Being an engineer doesn't necessarily disqualify a person for high political office, but never forget that a good engineer has a narrower focus than a good politician.

Citizen Engineer (1)

trolman (648780) | more than 2 years ago | (#37922866)

Much akin to the 80's and 90's where everyone was slapped with an engineer title. I was a Customer Engineer for a while but in reality an electronics technician. So an EE can now be a Citizen Engineer. Wonder who he knows/is related?

Try China (1)

Trubacca (941152) | more than 2 years ago | (#37922876)

China's current premier has a background in both geology and engineering. His predecessor was an electrical engineer. I don't know how that affects their political capability or decision-making, but I have difficulty seeing the skills and thought processes of an engineer translating well into the leadership of a global super-power. On the other hand, I don't think our politicians have much aptitude in that regard either, so who am I to judge? Different cultures have different leadership requirements, perhaps a state in the midst of reconstruction really needs an engineer to get their infrastructure back online.

A potential one for the US (1)

jmyers (208878) | more than 2 years ago | (#37922916)

Herman Cain is not president yet, but he has a master’s degree in computer science

Angela Merkel (1)

Plasmaphysiker (2458212) | more than 2 years ago | (#37922954)

Merkel was a physicist before getting swept into politics around the time of reunification.

Meanwhile, our country is run by lawyers (2)

Dr. Spork (142693) | more than 2 years ago | (#37922998)

So it appears that it's quite common that engineers and scientists run foreign countries. It's only we Americans who find this noteworthy, because our country is almost always run by lawyers - and I don't just mean our presidents. Sixty of our 100 senators are former lawyers. I can't help but think that lawyers have a very different approach to leadership than do scientists and engineers, and the thought doesn't exactly fill me with confidence. I'm not saying that lawyers can't be good and wise leaders. But what I am saying is that when government becomes an institution of lawyers, they inevitably import the institutional culture of lawyerism into government. Maybe that's why their governing feels more like a shifting battle of prosecution v. defense (though the sides occasionally change) where most of the energy is devoted to matters of procedure, rhetoric, strategy and "winning" rather than just doing the right thing for the country. Lawyers are people who are used to working on behalf of paying clients, and they must defend those clients to the hilt, not caring about whether they are actually right or wrong. That's as it should be. Now, of course the lawyers who move into government will tell you that "the American people" are their new clients, but in effect, I think it's the paying interest groups who buy our governing lawyers. So government is a battle of interest groups, each armed with a paid group of politician-lawyer-advocates who are expected to not worry about who's actually right. Their job is to win, or at least to keep "the other side" from winning. My foreign friends often ask my why the US only has two viable political parties. Could it be that because in the courtroom there are only two sides, and our politicians couldn't wrap their heads around a system that works differently? I feel like when the history of the decline of our country is written, something like this will be a part of the analysis.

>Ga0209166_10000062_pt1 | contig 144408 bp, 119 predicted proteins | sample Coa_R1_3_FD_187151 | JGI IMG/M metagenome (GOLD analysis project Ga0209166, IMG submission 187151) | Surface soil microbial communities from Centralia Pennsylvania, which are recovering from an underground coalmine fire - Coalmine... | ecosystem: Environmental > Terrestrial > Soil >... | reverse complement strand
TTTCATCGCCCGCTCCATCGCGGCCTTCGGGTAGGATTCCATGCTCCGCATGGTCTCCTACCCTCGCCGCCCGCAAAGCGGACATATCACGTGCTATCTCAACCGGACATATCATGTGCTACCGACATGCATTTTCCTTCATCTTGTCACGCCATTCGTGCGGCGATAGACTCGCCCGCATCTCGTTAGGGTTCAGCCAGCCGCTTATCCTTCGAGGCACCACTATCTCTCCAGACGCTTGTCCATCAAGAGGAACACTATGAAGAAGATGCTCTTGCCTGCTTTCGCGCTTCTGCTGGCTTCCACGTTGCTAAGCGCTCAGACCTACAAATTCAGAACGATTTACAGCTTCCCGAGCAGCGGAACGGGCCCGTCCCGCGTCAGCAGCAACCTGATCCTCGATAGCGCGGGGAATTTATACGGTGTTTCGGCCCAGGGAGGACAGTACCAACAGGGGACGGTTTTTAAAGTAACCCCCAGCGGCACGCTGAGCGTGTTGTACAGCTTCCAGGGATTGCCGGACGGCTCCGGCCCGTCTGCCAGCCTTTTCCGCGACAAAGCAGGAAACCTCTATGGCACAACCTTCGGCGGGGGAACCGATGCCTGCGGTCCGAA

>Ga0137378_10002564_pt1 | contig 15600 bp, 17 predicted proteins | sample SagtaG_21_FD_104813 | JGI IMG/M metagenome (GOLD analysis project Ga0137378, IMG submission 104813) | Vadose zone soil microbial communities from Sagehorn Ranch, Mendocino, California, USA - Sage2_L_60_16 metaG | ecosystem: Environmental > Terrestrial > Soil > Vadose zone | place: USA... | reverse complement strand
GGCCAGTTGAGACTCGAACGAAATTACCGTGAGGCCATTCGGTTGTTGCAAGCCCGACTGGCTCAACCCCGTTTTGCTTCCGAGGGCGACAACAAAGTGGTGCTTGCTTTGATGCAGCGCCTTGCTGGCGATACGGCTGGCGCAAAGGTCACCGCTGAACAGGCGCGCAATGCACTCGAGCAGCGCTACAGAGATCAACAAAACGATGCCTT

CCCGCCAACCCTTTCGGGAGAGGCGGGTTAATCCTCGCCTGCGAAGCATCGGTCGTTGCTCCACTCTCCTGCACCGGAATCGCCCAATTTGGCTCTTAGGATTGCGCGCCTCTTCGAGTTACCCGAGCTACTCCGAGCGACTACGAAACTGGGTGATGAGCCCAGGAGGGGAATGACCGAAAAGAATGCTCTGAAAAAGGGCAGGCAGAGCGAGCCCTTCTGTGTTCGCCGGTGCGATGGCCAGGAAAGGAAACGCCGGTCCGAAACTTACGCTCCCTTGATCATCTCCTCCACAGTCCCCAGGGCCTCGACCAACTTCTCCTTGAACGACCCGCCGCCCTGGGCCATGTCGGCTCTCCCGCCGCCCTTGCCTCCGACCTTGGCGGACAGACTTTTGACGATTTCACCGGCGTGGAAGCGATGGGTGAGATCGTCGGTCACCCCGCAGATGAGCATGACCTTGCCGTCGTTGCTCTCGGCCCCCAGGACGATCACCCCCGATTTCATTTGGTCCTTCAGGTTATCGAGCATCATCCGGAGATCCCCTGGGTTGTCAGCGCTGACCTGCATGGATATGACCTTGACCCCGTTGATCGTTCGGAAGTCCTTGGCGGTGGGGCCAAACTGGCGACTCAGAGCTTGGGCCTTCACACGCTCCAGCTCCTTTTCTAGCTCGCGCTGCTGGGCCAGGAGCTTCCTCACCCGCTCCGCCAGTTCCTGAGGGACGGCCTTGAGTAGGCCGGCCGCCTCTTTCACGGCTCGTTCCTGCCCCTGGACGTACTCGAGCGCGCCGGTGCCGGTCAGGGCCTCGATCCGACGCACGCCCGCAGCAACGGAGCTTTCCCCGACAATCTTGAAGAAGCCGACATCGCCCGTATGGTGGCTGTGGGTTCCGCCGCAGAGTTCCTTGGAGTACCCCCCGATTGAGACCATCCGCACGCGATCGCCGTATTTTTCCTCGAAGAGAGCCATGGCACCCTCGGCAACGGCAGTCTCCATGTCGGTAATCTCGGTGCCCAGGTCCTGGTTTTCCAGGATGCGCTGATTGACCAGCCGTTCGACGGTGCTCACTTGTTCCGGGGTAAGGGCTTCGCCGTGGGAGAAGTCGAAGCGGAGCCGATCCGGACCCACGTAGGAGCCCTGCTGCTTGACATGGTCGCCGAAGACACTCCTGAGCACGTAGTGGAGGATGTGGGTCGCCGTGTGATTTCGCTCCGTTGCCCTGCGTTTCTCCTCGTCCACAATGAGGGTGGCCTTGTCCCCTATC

I see a horrible new trend on the horizon! (1)